16. Alice says

    Very pretty but I wish it were more than one color–the orange is a little strident to me. 7/10.

  17. Aurora says

    10/10, it looks COMFORTABLE, flowy, ethereal and elegant.

  18. I like the colour, but then I’m not really old enough to remember ’80s bridesmaid outfits. I also like the use of draping, especially in the skirt. What I’m not completely sold on is the Grecian peplos-effect peplum, but that’s because my modern eye thinks those things don’t flatter the wearer’s backside. Thanks to the previous post, I now know it does flatter the wearer’s backside according to the ideals of the time. 9/10

  19. Bernice says

    Erm… Well. I agree, it’s kind of getting worse every time I scroll up to look at it. I mean, I usually love simplicity, but I’m struggling to get past the fact that any wearer would risk looking like an unfortunate, satin-y, drape-y fillet of salmon. I think that if the dress incorporated other colours or was in, for example, a dark jewel colour it might look a bit more appealing. I do like the bodice, though, and the draping. And those flowers at the waist really need to be a different colour in my opinion, even if they were just white. I’d give it 8/10, because it’s quite similar to a lot of other dresses from the period and I can’t get away from the colour…

  20. Kristin says

    I’ve lurked nefariously (I assume lurking means nefariousness) for some time, but I’m enjoying this series on pre-WWI figures/fashion SO much I had to put my oar in. I give the dress 8/10 because in places it looks to me as though someone got tangled in a recalcitrant bolt of silk, but as others have pointed out, if we could see it in motion it could be seriously elegant.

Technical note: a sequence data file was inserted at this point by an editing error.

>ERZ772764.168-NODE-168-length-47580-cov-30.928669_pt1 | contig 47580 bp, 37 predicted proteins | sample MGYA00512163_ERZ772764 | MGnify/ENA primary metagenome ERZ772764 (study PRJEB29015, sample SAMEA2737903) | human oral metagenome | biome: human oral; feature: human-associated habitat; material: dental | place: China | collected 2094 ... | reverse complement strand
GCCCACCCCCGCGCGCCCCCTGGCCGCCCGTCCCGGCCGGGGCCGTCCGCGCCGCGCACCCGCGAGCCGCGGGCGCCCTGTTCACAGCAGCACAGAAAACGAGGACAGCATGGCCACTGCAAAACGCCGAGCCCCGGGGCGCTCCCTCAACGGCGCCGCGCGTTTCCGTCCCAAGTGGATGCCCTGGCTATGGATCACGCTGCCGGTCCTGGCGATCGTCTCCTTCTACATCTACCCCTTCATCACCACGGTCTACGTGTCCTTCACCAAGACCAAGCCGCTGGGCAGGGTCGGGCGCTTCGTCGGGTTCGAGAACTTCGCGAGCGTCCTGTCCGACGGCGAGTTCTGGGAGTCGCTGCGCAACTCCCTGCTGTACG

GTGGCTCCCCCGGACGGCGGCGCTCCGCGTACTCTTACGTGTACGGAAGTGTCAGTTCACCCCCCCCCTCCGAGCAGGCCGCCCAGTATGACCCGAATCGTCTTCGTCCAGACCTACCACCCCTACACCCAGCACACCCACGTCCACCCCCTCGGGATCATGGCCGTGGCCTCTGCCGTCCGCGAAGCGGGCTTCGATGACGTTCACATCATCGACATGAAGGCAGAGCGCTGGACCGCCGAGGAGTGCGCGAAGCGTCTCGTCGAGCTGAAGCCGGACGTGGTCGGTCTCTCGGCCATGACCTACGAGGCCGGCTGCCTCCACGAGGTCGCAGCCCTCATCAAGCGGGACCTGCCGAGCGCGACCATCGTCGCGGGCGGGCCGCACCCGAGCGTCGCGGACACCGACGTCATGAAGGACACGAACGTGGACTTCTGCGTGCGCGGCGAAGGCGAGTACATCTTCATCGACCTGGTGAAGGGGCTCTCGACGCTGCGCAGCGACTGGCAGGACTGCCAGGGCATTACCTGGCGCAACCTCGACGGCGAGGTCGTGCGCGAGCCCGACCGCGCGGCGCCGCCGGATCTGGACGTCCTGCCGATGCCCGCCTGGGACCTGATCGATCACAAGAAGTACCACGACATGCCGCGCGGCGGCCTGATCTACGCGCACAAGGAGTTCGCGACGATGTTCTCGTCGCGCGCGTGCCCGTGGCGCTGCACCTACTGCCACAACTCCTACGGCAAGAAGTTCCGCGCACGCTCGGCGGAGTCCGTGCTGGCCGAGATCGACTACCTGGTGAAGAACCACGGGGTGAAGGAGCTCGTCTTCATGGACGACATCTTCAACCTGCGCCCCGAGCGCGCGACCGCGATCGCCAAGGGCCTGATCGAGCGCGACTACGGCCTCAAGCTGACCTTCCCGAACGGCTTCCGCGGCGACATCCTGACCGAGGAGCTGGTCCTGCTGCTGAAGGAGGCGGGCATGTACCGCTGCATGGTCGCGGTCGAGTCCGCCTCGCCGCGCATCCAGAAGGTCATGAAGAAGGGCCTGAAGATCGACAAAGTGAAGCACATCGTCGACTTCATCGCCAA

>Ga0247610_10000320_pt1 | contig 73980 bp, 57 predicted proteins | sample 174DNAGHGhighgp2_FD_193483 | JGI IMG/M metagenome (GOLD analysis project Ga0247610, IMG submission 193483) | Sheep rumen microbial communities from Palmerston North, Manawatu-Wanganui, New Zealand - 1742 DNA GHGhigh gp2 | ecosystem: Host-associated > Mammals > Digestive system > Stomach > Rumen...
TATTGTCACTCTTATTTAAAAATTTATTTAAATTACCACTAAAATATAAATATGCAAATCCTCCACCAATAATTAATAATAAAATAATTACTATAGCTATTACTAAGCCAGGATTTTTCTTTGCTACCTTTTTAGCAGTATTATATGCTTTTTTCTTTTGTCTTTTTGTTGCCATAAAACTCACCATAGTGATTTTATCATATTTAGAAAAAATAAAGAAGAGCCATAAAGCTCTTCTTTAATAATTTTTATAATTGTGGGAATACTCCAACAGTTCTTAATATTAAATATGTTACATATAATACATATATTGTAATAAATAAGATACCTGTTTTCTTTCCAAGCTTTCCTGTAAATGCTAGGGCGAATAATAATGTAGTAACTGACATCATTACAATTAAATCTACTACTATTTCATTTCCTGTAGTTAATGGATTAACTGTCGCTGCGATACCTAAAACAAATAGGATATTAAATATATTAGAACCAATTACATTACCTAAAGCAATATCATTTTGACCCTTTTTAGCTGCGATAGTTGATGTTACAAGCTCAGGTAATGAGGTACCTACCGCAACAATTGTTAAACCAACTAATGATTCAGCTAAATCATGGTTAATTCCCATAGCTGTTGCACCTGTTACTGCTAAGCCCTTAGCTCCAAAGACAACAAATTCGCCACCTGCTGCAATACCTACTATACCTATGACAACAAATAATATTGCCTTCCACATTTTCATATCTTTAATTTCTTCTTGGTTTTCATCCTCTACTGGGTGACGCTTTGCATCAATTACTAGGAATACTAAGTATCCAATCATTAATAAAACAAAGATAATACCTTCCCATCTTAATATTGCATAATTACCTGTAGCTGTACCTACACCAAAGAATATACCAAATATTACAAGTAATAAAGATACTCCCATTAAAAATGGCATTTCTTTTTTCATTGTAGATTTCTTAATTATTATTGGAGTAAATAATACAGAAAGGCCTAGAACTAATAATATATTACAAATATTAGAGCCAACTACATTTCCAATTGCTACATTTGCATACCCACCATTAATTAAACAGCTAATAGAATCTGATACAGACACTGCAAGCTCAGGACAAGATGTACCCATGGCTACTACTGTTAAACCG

Thanks for this fantastic series and a really enjoyable blog!


  21. Angela says

    I like it. It would have to be worn by the right skin tone. Not a leading lady but fine for a chorus member.

  22. For some reason I’m looking at this dress and seeing “a woman of a certain age,” which is probably not really fair, but that’s all I can think of now.

  23. Elise says

    I like it. I keep reading comments and keep the it. So there. 9/10. On a real redhead: Bryce Dallas Howard, Bernadette Peters, fracking Anne of Greene Gables…perfection.

  24. Deb C says

    As so often said in these comments, the bodice is too full and droopy. I agree with your assessment that it would suit the low soft bosom as most women in the 1910s naturally possessed and displayed. What I totally dislike is the flower at the waist. I dislike a big, fluffy flower at the waist or point of decollete on any dress of any era. It always looks too bouffant, too clumsy on any dress. I always think of that scene in A Letter to Three Wives where Ann Sothern rips a flower off the very gauche Jeanne Crain’s dress only to have to sew it back on to cover the hole. 5.0 out 10.0

  25. Tsu Dho Nimh says

    Hmmmm … I praised the previous dress for its lack of trimmings. But it had the wonderful fabric and crisp seaming going for it.

    But this one looks like the seamstress abandoned it before finishing the trimmings. The stitched down chevron looks like basting needing to be removed, and it needs some contrast to stop looking like an orange ice cream bar.

    6/10 because it might flow wonderfully when you move, but it had no “presence” as a still.

  26. apricots says

    Coming in late to say I really like this dress and think it would look lovely worn by the right person. The colour could be very flattering for the wearer. 9/10.

    I wonder if the use of rayon is because it would have been a relatively new fabric? New and trendy?

  27. Carol says

    It looks like it was designed and made just for Rose. I love it.